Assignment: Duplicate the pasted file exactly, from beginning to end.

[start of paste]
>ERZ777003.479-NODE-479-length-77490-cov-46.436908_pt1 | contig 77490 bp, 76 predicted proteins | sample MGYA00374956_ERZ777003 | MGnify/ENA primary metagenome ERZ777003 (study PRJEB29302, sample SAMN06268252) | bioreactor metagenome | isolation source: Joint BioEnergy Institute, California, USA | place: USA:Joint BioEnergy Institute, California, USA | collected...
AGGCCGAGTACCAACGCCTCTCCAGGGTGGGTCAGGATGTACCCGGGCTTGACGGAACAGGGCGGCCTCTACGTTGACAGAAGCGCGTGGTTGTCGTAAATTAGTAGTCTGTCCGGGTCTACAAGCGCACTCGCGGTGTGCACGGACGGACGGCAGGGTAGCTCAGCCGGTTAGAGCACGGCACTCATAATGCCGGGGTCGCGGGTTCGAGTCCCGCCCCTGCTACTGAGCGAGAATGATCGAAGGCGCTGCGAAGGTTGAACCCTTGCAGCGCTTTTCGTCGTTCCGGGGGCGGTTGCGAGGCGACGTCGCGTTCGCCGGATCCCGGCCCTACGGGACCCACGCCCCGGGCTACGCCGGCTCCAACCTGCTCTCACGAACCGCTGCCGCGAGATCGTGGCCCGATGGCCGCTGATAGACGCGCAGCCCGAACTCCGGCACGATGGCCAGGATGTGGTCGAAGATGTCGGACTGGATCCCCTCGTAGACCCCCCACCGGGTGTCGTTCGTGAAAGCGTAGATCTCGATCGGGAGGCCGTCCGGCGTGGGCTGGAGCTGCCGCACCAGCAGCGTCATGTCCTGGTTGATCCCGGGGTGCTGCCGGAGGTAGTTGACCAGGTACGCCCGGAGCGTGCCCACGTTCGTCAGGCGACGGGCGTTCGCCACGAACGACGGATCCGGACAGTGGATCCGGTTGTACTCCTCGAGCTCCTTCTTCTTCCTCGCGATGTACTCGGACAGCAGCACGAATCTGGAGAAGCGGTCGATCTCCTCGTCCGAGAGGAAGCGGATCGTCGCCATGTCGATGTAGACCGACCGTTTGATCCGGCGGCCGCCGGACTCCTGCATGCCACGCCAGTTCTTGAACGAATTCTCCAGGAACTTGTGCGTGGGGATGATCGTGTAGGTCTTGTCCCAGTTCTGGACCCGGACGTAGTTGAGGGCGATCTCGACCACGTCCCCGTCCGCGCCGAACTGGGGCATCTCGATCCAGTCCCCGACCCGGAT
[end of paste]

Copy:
>ERZ777003.479-NODE-479-length-77490-cov-46.436908_pt1 | contig 77490 bp, 76 predicted proteins | sample MGYA00374956_ERZ777003 | MGnify/ENA primary metagenome ERZ777003 (study PRJEB29302, sample SAMN06268252) | bioreactor metagenome | isolation source: Joint BioEnergy Institute, California, USA | place: USA:Joint BioEnergy Institute, California, USA | collected...
AGGCCGAGTACCAACGCCTCTCCAGGGTGGGTCAGGATGTACCCGGGCTTGACGGAACAGGGCGGCCTCTACGTTGACAGAAGCGCGTGGTTGTCGTAAATTAGTAGTCTGTCCGGGTCTACAAGCGCACTCGCGGTGTGCACGGACGGACGGCAGGGTAGCTCAGCCGGTTAGAGCACGGCACTCATAATGCCGGGGTCGCGGGTTCGAGTCCCGCCCCTGCTACTGAGCGAGAATGATCGAAGGCGCTGCGAAGGTTGAACCCTTGCAGCGCTTTTCGTCGTTCCGGGGGCGGTTGCGAGGCGACGTCGCGTTCGCCGGATCCCGGCCCTACGGGACCCACGCCCCGGGCTACGCCGGCTCCAACCTGCTCTCACGAACCGCTGCCGCGAGATCGTGGCCCGATGGCCGCTGATAGACGCGCAGCCCGAACTCCGGCACGATGGCCAGGATGTGGTCGAAGATGTCGGACTGGATCCCCTCGTAGACCCCCCACCGGGTGTCGTTCGTGAAAGCGTAGATCTCGATCGGGAGGCCGTCCGGCGTGGGCTGGAGCTGCCGCACCAGCAGCGTCATGTCCTGGTTGATCCCGGGGTGCTGCCGGAGGTAGTTGACCAGGTACGCCCGGAGCGTGCCCACGTTCGTCAGGCGACGGGCGTTCGCCACGAACGACGGATCCGGACAGTGGATCCGGTTGTACTCCTCGAGCTCCTTCTTCTTCCTCGCGATGTACTCGGACAGCAGCACGAATCTGGAGAAGCGGTCGATCTCCTCGTCCGAGAGGAAGCGGATCGTCGCCATGTCGATGTAGACCGACCGTTTGATCCGGCGGCCGCCGGACTCCTGCATGCCACGCCAGTTCTTGAACGAATTCTCCAGGAACTTGTGCGTGGGGATGATCGTGTAGGTCTTGTCCCAGTTCTGGACCCGGACGTAGTTGAGGGCGATCTCGACCACGTCCCCGTCCGCGCCGAACTGGGGCATCTCGATCCAGTCCCCGACCCGGAT